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Hiking Food

Discussion in 'Ask A Question' started by AdamJames, May 10, 2018.

  1. AdamJames

    AdamJames Type 2 · Well-Known Member

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    Does anyone have any top tips for backpacking food? As a general guide, I'm thinking that ideally it should be:

    * Low carb
    * High calorie, low weight, low volume
    * Not messy
    * Able to survive warm temperatures for 2-3 days
    * Not need much, if any, cooking

    So far, I've been packing:

    Savoury:
    * Peperami (Aldi's version). I'm really going off this. Never really liked it in the first place.
    * Cheese, but not now the weather has warmed up.
    * Mini sweet peppers. Seem to last a while out of the fridge, and go well with peperami and cheese so it's nice to have them even though they aren't high calorie.

    Sweet / snacks:
    * Home made trail mix: mainly nuts, a bit of salt, some low-carb dark chocolate broken up, and sometimes a small number of raisins for sweetness.
    * Aldi's sea salt and dark chocolate peanut bars.
    * Aldi's honey roast peanuts (lowest carb I've found).

    I don't normally pack, but am considering:
    * Making my own 'pemmican' - not sure of the best ingredients to ensure it doesn't go off in hot weather. I gather it must be tallow rather than dripping for the fat, for example. Has anyone made this?
    * Taking some eggs and a bigger stove, so I can have scrambled eggs. Eggs last a while out of the fridge. Not sure I like the thought of handling raw egg while in a backpacking situation though?
    * Low carb bread like LivLife with some sort of filling which doesn't go off in the heat. Cheese sandwiches were okay when it's cold but not when it's hot.
    * Ready-made 'tuna snacks' - @archersuz has suggested Princes tuna filler - Mexican flavour. It's low calorie unfortunately but also low carb so I'll be getting some - like eggs, it should add some nice variety so worth carrying the weight.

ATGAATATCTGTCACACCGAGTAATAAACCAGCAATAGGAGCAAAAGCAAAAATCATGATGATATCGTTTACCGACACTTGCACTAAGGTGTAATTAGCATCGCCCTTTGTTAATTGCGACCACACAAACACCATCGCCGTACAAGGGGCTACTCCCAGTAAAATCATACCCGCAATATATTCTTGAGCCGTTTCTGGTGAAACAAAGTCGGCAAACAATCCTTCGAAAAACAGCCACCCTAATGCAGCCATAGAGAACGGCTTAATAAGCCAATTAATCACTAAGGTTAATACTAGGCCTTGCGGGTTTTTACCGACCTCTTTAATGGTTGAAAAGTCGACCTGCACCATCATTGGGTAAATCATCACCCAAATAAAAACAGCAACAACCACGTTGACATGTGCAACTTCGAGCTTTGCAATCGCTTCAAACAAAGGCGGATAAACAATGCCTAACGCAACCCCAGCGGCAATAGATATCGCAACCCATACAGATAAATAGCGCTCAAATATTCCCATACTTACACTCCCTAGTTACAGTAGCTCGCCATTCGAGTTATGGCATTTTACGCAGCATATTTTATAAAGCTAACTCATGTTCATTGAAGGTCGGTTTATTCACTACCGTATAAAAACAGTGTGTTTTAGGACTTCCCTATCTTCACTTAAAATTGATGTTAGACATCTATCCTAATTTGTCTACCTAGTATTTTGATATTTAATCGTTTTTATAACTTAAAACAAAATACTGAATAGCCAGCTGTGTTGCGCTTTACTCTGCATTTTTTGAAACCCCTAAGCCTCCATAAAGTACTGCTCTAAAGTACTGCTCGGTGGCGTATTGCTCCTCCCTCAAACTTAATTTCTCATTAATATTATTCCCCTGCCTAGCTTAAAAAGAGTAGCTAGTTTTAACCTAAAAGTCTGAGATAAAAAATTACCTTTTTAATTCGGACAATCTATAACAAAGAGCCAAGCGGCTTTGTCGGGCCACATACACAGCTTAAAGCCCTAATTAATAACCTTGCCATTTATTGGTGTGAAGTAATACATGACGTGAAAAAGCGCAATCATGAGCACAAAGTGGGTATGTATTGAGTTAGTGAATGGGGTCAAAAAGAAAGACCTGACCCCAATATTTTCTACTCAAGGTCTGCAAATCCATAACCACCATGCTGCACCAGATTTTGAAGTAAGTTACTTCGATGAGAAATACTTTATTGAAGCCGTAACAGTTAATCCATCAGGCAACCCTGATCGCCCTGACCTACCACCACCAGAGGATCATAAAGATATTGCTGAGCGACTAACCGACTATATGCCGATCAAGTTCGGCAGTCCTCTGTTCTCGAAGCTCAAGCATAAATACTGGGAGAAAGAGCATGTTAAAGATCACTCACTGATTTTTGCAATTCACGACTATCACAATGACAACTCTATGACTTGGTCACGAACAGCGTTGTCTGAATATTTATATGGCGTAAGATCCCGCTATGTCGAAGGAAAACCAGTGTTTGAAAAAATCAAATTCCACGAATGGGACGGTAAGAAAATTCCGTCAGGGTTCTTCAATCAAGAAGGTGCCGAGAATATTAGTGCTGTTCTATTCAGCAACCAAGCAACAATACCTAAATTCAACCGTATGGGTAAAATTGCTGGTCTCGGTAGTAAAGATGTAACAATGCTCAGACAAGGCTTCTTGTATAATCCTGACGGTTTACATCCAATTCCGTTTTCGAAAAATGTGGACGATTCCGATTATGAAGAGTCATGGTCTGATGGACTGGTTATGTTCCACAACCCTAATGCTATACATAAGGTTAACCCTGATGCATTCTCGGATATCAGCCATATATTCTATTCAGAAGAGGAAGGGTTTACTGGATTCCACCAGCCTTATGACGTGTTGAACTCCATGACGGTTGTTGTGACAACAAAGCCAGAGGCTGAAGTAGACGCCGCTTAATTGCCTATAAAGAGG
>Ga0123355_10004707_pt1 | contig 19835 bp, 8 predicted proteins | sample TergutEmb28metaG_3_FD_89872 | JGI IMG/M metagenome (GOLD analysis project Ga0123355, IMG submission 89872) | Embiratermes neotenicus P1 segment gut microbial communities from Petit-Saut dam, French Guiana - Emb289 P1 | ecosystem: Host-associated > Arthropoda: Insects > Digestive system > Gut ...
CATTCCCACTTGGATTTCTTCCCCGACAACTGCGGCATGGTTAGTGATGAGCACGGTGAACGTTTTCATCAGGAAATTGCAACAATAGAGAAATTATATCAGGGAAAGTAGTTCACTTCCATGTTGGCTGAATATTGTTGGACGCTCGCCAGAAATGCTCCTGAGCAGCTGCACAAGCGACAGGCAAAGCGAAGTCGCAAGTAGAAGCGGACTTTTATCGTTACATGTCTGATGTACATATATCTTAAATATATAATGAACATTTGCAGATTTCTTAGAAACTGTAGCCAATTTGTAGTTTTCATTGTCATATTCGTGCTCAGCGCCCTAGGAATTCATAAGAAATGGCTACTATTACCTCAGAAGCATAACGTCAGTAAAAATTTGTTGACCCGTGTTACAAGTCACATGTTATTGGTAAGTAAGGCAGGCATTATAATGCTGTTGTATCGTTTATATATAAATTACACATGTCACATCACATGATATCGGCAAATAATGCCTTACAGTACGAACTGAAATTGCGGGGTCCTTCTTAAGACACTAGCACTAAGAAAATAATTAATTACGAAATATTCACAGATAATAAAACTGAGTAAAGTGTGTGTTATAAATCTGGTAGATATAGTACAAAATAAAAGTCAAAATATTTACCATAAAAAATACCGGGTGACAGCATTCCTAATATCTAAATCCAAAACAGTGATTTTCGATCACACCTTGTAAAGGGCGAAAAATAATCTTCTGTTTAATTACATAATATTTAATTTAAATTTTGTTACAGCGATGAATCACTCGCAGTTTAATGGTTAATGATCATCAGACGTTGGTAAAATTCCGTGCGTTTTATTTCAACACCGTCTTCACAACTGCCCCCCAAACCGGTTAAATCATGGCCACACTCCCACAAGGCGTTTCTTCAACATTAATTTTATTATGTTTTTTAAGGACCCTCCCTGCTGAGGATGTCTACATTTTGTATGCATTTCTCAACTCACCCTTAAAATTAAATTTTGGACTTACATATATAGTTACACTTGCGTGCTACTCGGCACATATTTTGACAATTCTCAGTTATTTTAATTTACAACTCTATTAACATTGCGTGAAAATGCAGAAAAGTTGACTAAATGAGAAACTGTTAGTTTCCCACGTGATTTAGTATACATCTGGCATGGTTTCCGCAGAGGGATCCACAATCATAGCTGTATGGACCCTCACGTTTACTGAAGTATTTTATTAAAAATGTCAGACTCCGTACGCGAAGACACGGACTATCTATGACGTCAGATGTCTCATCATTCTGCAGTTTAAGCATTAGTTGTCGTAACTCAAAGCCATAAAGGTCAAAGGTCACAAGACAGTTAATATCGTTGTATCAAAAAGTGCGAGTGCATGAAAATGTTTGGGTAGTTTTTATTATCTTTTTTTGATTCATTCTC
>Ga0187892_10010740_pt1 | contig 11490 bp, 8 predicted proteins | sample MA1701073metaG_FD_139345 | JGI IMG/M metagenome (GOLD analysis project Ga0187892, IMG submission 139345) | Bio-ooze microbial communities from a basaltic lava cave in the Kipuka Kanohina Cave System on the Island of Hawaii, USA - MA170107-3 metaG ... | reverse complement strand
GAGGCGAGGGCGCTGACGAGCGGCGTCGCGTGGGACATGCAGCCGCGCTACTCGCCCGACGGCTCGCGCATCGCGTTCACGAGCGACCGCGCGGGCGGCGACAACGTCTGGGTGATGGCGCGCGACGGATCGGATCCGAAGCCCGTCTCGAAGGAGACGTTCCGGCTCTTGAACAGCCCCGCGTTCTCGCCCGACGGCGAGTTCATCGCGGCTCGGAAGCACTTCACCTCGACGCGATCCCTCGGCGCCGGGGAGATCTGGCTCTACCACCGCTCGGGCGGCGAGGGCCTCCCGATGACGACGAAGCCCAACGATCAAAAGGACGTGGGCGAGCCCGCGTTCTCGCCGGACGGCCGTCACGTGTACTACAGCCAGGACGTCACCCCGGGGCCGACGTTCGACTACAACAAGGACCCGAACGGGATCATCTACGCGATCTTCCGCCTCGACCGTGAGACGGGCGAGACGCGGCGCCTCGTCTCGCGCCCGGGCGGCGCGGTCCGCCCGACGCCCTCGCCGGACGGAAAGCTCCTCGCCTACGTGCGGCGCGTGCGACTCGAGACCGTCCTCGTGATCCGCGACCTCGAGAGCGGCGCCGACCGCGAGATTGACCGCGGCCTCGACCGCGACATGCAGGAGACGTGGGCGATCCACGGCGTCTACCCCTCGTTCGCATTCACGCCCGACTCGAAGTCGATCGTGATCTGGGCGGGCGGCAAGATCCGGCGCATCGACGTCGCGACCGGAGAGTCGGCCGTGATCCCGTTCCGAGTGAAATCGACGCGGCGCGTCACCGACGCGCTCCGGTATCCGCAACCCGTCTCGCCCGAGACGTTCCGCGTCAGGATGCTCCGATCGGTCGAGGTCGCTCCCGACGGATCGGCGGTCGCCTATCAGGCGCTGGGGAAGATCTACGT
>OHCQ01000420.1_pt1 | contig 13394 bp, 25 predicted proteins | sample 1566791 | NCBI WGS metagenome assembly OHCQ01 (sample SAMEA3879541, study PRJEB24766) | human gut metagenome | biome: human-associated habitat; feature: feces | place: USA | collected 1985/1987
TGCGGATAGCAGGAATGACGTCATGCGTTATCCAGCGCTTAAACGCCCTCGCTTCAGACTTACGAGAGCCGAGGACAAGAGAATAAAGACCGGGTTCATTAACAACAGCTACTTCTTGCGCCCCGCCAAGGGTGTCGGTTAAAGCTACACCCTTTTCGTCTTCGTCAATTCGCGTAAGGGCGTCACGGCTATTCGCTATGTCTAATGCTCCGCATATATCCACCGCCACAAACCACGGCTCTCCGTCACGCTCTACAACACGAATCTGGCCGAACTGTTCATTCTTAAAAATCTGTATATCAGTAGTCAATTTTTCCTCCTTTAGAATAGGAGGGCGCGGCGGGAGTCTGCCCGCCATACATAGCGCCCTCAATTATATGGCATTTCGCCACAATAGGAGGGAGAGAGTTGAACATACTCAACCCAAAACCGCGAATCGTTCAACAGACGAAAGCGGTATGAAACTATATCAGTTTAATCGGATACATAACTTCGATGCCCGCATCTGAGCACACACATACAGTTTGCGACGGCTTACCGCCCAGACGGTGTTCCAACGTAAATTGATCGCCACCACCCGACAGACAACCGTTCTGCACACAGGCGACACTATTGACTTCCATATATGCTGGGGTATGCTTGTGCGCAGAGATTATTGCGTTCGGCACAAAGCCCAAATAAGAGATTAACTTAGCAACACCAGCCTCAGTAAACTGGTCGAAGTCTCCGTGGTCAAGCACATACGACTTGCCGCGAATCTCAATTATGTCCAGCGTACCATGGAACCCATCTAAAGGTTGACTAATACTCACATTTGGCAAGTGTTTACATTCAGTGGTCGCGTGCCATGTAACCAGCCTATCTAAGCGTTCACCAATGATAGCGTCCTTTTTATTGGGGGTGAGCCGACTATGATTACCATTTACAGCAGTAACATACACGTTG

I haven't been doing any cooking recently - just boiling water for tea on a tiny alcohol stove. But I'm tempted to take a bigger stove for the scrambled eggs, so anything that would go well with scrambled eggs would be great.

    Any top-tips would be gratefully received, both what to take and how you prepare it. Thanks :)
     
  2. Deleted Account

    Deleted Account · Guest

    One thing I used to do when I went trekking in Australia was freeze some items if I was concerned they would go off due to the heat.
    In those days, it was usually milk but some cheese can be frozen so so it may be edible In the evening or on your second day.
     
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  3. AdamJames

    AdamJames Type 2 · Well-Known Member

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    I hadn't thought of starting some food off frozen, that's a great idea, thanks.

    What sort of cheeses would you recommend for freezing well?

    Last weekend I carried a pint of real milk in the plastic container it came in (normally I carry powdered milk), in a small cooler bag with a cooler block. It was heaven - it meant I had lots of really nice tea breaks with 'real' tea. I didn't think to freeze it beforehand. I'm thinking it would have been good to divide the milk up into smaller containers, with room for expansion, then freeze them. Then I could take one at a time out to thaw before use.

    I did begrudge the weight of the cooler bag and ice block however. But now I'm thinking, if I cram the cooler bag with frozen milk and cheese, then I might get away with a much smaller ice block and it will stay cold enough for long enough. It's also making me wonder about frozen cooked meat, but I guess that's getting a bit risky for hot weather?
     
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  4. Deleted Account

    Deleted Account · Guest

    To be honest, I have only frozen soft cheeses like Camembert and Brie and my Mum is obsessed about freezing Barkham Blue because it is not always available.
    I have no idea if you can freeze hard cheeses like cheddar.
     
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  5. Deleted Account